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Earthquake in Turkey


Very sad scenes on social media of the massive destruction wreaked by a 7.8 magnitude earthquake this morning in southern Turkey.

The official death toll is currently near 4,000, but is expected to climb much higher, as hundreds of buildings in the cities of Gaziantep (population 2.1 million) and Kahramanmaras were destroyed.

. . . Commenter N_B:

I’m going to start at the beginning so I suspect a lot of people will wan to skip over the parts they already know.

Unlike wind which exerts an external pressure on buildings, seismic forces load a building through its own mass. Basically the earth moves and the building doesn’t at first (inertia) then the building moves to catch up, but by then the earth has moved somewhere else. Picture that happening as fast as ten or fifteen times per second. A building can be shadowed by against the wind by another building, but there’s no shadowing for earthquakes, so every building has to get rid of the energy being imparted to it by the earth movement. Pieces of the building can absorb energy – It takes a fair amount of energy to bend a beam, for example – and the trick is to maximize that absorption without serious damage.

Wood-frame houses are pretty good in earthquakes because (a) they weigh less than most other building types and so the inertial energy to be dissipated is smaller, and (b) their pieces can bend a lot without breaking. Steel-frame buildings are generally good for the same reason – you can design a steel frame to dissipate a lot of energy, because steel can bend so much without failure. Brittle materials (masonry and concrete) are terrible in earthquakes because (a) they weigh a lot and (b) they crack at low levels of tension*. A steel beam can be bent into a hairpin before it fractures; a concrete beam develops its first cracks and it’s useless. People developed reinforced concrete in the modern sense a little before 1900, embedding small pieces of steel to provide tension capacity after the concrete cracks. Reinforced masonry was developed for real mid-1900s for the same reason. Reinforced concrete and masonry are a hell of a lot better than plain, since they can absorb a lot of energy before failing**, but they still weigh a lot, they are subject to crushing failure of the brittle material, and they are very dependent on proper detailing. Put the rebar in the wrong place, or the wrong amount***, and it won’t work. You can tell when a reinforced concrete beam or column has absorbed a lot of energy because there will be a network of many small cracks across its entire surface, and it’s usually bent pretty badly.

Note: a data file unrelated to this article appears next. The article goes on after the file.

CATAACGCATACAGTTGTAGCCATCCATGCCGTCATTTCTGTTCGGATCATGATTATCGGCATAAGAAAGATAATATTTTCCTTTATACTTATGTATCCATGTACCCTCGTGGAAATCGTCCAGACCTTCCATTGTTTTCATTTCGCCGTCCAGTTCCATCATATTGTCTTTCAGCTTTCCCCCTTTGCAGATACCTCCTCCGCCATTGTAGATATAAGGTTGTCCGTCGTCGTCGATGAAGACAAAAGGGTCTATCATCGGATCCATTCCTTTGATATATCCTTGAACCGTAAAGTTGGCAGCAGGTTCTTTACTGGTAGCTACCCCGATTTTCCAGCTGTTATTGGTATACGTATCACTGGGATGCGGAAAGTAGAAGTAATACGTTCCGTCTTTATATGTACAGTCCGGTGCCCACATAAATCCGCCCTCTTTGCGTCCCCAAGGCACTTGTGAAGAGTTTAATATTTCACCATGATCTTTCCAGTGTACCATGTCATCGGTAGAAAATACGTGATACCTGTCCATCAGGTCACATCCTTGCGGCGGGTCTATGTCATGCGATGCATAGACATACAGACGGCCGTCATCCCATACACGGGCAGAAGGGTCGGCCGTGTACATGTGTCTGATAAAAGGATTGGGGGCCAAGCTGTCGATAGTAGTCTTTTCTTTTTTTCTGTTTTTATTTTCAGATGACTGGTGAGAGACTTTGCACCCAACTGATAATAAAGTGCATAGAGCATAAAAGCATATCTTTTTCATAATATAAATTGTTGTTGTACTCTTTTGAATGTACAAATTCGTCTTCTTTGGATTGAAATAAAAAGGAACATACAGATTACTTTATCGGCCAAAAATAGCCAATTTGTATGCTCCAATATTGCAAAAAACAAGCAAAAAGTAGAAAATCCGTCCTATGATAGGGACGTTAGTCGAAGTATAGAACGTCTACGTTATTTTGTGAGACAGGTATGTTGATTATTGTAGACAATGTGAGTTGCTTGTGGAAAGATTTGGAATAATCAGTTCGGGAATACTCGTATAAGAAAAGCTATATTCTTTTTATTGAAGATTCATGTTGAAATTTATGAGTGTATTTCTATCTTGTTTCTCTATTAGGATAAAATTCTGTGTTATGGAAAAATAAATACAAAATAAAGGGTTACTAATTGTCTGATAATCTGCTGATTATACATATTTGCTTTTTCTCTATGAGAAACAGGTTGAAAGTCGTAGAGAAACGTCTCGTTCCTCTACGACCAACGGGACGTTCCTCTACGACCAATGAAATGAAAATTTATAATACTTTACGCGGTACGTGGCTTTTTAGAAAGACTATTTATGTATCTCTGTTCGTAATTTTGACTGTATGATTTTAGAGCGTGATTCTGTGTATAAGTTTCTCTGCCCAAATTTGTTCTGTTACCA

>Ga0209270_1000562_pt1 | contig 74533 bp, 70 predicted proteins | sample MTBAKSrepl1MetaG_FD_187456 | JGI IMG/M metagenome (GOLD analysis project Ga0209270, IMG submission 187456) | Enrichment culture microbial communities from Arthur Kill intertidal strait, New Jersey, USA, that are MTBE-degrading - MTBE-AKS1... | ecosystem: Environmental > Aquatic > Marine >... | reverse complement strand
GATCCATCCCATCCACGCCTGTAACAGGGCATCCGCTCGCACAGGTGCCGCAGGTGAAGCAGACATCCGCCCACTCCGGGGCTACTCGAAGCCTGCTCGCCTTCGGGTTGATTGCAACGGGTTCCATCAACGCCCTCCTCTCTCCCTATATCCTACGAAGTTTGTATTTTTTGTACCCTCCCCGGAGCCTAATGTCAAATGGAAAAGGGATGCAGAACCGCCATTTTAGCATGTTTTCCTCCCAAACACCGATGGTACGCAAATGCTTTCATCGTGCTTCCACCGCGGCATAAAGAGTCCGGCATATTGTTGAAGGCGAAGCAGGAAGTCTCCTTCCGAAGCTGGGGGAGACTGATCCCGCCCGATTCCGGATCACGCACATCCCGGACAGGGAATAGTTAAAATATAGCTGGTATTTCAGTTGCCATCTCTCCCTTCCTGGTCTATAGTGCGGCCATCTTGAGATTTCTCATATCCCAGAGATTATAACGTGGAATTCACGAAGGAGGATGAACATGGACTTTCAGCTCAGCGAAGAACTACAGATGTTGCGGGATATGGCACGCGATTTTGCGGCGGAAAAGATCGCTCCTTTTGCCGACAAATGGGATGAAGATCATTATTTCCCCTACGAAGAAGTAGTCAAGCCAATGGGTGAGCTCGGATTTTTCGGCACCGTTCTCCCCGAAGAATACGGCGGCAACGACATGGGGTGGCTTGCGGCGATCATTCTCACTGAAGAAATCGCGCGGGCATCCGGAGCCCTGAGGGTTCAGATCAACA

* And shear, since shear is just diagonal tension.

** Pretty much all structural design begins with “how will this fail” and then works backward to a member size or detail.

*** Too much rebar is also bad: if the steel side of a beam is stronger than the concrete side, it will fail by the concrete crushing, which is about as bad as failing by unreinforced concrete cracking. My professor for “Concrete I” – yes, that was the name of the class – described the failure of over-reinforced beams as “explosive.”

Wood-stick construction is very much a North American thing. It relies on a plenty supply of good lumber and wide building spacing so you don’t trade dying under a pile of rubble for dying in a fire. Steel-frame construction is expensive. It only ever became popular in the heavily industrialized nations. Most of the world builds in reinforced or unreinforced masonry (with heavy-timber or, commonly for the past 50 years, precast concrete slabs), and reinforced concrete. The steel rebar is the most obviously expensive part of the work, so poor people skimp on it. They particularly skimp on the parts that seem redundant – bars on the compression side of beams, and dowels that span the juncture of beams and columns, for example. Those are continuity and crack control, and they are what makes heavy, brittle concrete work for seismic loading. I guaranty you that the engineers and building officials everywhere know that reduced amount of continuity bars are dangerous. Poverty kills in more ways than one.

Here’s a picture from the Grauniad. I put green boxes around some beams or columns that have no damage except at the ends, which strongly suggests they did not have enough dowels at their connections. The purple box is around a column where all the concrete is completely gone, suggesting really lousy quality control on the concrete. It may seem like I’m nit-picking here, but these kinds of flaws are visible in just about every picture from this quake, and you don’t see them when there’s a quake in LA or in Japan.

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